Axolotls are poised to become the premiere model system for studying vertebrate appendage regeneration. However, very few molecular tools exist for studying crucial cell lineage relationships over regeneration or for robust and sustained misexpression of genetic elements to test their function. Furthermore, targeting specific cell types will be necessary to understand how regeneration of the diverse tissues within the limb is accomplished. We report that pseudotyped, replication-incompetent retroviruses can be used in axolotls to permanently express markers or genetic elements for functional study. These viruses, when modified by changing their coat protein, can infect axolotl cells only when they have been experimentally manipulated to express the receptor for that coat protein, thus allowing for the possibility of targeting specific cell types. Using viral vectors, we have found that progenitor populations for many different cell types within the blastema are present at all stages of limb regeneration, although their relative proportions change with time.
View details for DOI 10.1242/dev.087734
View details for Web of Science ID 000314879800021
View details for PubMedID 23344705
Defining the connections among neurons is critical to our understanding of the structure and function of the nervous system. Recombinant viruses engineered to transmit across synapses provide a powerful approach for the dissection of neuronal circuitry in vivo. We recently demonstrated that recombinant vesicular stomatitis virus (VSV) can be endowed with anterograde or retrograde transsynaptic tracing ability by providing the virus with different glycoproteins. Here we extend the characterization of the transmission and gene expression of recombinant VSV (rVSV) with the rabies virus glycoprotein (RABV-G), and provide examples of its activity relative to the anterograde transsynaptic tracer form of rVSV. rVSV with RABV-G was found to drive strong expression of transgenes and to spread rapidly from neuron to neuron in only a retrograde manner. Depending upon how the RABV-G was delivered, VSV served as a polysynaptic or monosynaptic tracer, or was able to define projections through axonal uptake and retrograde transport. In animals co-infected with rVSV in its anterograde form, rVSV with RABV-G could be used to begin to characterize the similarities and differences in connections to different areas. rVSV with RABV-G provides a flexible, rapid, and versatile tracing tool that complements the previously described VSV-based anterograde transsynaptic tracer.
View details for DOI 10.3389/fncir.2013.00011
View details for Web of Science ID 000314834200001
View details for PubMedID 23403489
The use of neurotropic viruses as transsynaptic tracers was first described in the 1960s, but only recently have such viruses gained popularity as a method for labeling neural circuits. The development of retrograde monosynaptic tracing vectors has enabled visualization of the presynaptic sources onto defined sets of postsynaptic neurons. Here, we describe the first application of a novel viral tracer, based on vesicular stomatitis virus (VSV), which directs retrograde transsynaptic viral spread between defined cell types. We use this virus in the mouse retina to show connectivity between starburst amacrine cells (SACs) and their known synaptic partners, direction-selective retinal ganglion cells, as well as to discover previously unknown connectivity between SACs and other retinal ganglion cell types. These novel connections were confirmed using physiological recordings. VSV transsynaptic tracing enables cell type-specific dissection of neural circuitry and can reveal synaptic relationships among neurons that are otherwise obscured due to the complexity and density of neuropil.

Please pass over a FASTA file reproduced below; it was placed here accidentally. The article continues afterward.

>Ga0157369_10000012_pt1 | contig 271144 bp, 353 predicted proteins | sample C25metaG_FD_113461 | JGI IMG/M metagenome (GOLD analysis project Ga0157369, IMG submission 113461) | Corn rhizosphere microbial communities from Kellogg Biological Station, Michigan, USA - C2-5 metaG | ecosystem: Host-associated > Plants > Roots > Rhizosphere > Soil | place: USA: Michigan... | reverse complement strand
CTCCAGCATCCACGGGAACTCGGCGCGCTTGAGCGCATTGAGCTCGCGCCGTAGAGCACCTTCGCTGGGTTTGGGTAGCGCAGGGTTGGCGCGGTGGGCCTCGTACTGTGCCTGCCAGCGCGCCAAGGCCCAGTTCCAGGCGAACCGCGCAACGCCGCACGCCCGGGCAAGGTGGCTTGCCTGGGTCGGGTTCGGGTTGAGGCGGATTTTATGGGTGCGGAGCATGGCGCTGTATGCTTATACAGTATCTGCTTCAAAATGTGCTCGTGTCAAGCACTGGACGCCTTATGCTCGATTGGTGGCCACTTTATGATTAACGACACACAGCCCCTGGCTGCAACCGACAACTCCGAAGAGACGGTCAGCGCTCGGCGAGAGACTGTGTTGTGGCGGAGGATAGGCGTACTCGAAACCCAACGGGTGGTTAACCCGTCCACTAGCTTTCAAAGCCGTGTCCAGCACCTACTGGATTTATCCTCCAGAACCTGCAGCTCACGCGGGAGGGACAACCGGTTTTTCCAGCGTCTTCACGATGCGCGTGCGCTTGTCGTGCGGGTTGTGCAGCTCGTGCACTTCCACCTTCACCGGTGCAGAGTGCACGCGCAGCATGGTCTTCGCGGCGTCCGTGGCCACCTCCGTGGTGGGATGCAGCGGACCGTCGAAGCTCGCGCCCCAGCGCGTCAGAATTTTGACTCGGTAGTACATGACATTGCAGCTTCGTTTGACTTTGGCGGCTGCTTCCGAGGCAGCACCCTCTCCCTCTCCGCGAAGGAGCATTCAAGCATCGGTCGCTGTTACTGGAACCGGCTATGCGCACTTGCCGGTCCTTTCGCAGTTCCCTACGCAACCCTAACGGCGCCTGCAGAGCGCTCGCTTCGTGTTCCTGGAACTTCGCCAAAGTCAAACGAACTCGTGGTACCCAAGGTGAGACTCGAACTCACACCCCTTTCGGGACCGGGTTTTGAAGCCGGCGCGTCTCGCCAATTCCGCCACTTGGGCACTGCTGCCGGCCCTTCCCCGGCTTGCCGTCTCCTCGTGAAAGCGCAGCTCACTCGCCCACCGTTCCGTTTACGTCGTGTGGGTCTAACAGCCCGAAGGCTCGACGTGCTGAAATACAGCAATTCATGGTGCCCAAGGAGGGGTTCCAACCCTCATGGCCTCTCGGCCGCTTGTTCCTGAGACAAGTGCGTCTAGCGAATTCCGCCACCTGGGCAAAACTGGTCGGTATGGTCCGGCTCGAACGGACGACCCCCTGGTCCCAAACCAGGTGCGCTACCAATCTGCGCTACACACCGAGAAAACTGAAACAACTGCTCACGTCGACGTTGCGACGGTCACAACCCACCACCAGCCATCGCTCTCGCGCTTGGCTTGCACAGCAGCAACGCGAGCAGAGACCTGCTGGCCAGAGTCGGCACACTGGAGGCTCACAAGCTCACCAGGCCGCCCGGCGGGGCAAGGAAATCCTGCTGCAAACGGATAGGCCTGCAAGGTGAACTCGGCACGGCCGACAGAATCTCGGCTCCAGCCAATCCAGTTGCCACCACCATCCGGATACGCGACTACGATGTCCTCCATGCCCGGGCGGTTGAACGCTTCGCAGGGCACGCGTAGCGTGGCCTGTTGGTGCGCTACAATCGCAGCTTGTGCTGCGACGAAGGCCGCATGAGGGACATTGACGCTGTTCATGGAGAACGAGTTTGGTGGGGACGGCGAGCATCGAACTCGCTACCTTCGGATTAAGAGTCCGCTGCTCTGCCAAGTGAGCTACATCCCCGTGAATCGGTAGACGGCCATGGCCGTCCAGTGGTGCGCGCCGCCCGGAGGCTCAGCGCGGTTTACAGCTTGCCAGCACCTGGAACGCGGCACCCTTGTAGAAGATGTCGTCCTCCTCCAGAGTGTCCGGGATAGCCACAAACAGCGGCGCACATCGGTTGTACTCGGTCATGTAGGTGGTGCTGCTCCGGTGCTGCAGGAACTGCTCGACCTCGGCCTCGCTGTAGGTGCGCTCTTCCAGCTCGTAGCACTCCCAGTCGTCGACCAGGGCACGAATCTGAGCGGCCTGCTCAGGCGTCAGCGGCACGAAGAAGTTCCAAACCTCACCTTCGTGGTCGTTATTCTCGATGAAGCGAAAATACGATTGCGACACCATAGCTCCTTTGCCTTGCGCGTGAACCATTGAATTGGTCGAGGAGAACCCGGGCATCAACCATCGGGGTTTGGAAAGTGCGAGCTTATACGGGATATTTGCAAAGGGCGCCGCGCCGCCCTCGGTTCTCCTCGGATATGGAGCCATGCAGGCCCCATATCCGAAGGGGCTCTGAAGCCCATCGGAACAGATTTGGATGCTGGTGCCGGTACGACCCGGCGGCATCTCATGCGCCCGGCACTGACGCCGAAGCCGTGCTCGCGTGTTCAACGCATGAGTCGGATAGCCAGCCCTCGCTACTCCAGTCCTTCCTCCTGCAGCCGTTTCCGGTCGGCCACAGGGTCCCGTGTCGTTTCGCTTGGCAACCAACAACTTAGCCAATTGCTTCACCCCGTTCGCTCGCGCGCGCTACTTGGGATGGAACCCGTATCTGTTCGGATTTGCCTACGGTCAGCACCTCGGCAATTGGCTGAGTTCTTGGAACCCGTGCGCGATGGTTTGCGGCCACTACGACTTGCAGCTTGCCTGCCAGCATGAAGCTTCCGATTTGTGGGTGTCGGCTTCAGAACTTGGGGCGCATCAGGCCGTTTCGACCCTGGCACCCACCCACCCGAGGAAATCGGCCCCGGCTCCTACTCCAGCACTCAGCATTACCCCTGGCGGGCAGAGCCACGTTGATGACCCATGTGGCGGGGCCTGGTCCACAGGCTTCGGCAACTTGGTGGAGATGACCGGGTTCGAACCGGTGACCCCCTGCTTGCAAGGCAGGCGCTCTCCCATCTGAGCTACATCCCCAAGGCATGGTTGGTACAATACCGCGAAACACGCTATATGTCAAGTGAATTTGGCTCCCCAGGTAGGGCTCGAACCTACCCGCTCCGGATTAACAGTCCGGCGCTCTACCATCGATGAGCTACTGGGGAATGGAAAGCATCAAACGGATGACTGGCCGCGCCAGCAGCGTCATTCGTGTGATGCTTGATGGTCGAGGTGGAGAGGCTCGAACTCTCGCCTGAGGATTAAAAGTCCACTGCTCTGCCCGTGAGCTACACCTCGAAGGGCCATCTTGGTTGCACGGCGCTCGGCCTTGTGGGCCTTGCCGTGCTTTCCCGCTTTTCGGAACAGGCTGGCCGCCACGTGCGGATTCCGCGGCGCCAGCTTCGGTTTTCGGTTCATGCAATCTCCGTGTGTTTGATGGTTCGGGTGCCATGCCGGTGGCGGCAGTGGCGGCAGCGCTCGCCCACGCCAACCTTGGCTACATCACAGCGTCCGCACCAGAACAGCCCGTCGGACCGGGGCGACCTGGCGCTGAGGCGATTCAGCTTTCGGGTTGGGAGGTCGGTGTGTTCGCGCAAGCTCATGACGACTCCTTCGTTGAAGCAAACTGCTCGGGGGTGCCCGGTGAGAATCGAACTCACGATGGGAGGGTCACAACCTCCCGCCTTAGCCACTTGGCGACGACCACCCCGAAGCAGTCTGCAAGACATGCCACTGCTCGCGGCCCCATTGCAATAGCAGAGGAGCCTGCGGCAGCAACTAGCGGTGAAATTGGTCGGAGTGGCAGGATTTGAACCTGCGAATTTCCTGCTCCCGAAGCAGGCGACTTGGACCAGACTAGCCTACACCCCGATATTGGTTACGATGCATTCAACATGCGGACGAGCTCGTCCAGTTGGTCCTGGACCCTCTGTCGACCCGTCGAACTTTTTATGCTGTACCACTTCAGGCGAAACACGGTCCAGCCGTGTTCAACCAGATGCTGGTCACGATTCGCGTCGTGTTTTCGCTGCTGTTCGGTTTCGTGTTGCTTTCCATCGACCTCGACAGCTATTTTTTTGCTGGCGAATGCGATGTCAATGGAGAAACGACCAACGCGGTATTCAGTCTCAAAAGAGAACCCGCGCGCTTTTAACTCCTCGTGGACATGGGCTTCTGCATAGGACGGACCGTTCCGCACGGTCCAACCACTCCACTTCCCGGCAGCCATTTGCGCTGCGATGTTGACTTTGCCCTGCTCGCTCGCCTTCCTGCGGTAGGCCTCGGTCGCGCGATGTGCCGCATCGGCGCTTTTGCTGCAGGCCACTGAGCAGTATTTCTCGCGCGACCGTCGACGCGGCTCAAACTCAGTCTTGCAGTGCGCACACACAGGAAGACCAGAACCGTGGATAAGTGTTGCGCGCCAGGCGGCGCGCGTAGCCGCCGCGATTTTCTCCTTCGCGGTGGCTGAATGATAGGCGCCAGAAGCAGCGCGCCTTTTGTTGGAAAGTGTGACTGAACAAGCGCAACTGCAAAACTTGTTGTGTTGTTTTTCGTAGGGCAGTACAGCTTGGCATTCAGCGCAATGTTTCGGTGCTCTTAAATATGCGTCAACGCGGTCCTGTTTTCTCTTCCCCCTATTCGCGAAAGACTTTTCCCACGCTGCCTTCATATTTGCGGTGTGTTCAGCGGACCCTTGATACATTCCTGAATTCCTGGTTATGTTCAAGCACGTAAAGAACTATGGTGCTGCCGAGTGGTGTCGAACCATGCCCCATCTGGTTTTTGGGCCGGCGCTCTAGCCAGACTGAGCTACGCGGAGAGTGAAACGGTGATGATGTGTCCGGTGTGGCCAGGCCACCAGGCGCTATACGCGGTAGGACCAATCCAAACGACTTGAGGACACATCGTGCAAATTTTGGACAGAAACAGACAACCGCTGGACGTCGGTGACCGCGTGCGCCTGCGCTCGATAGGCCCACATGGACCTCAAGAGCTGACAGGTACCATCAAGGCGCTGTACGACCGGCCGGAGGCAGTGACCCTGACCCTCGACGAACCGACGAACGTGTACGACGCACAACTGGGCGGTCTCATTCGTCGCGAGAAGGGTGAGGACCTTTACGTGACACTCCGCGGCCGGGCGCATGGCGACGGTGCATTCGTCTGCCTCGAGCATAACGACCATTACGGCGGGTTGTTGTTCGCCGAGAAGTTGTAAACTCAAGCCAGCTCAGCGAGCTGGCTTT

View details for DOI 10.1523/JNEUROSCI.0245-12.2013
View details for Web of Science ID 000313046500006
View details for PubMedID 23283320
Previous lineage analyses have shown that retinal progenitor cells (RPCs) are multipotent throughout development, and expression-profiling studies have shown a great deal of molecular heterogeneity among RPCs. To determine if the molecular heterogeneity predicts that an RPC will produce particular types of progeny, clonal lineage analysis was used to investigate the progeny of a subset of RPCs, those that express the basic helix-loop-helix transcription factor, Olig2. The embryonic Olig2(+) RPCs underwent terminal divisions, producing small clones with primarily two of the five cell types being made by the pool of RPCs at that time. The later, postnatal Olig2(+) RPCs also made terminal divisions, which were biased toward production of rod photoreceptors and amacrine cell interneurons. These data indicate that the multipotent progenitor pool is made up of distinctive types of RPCs, which have biases toward producing subsets of retinal neurons in a terminal division, with the types of neurons produced varying over time. This strategy is similar to that of the developing Drosophila melanogaster ventral nerve cord, with the Olig2(+) cells behaving as ganglion mother cells.
View details for DOI 10.1073/pnas.1203138109
View details for Web of Science ID 000304369800066
View details for PubMedID 22543161
To understand how the nervous system processes information, a map of the connections among neurons would be of great benefit. Here we describe the use of vesicular stomatitis virus (VSV) for tracing neuronal connections in vivo. We made VSV vectors that used glycoprotein (G) genes from several other viruses. The G protein from lymphocytic choriomeningitis virus endowed VSV with the ability to spread transsynaptically, specifically in an anterograde direction, whereas the rabies virus glycoprotein gave a specifically retrograde transsynaptic pattern. The use of an avian G protein fusion allowed specific targeting of cells expressing an avian receptor, which allowed a demonstration of monosynaptic anterograde tracing from defined cells. Synaptic connectivity of pairs of virally labeled cells was demonstrated by using slice cultures and electrophysiology. In vivo infections of several areas in the mouse brain led to the predicted patterns of spread for anterograde or retrograde tracers.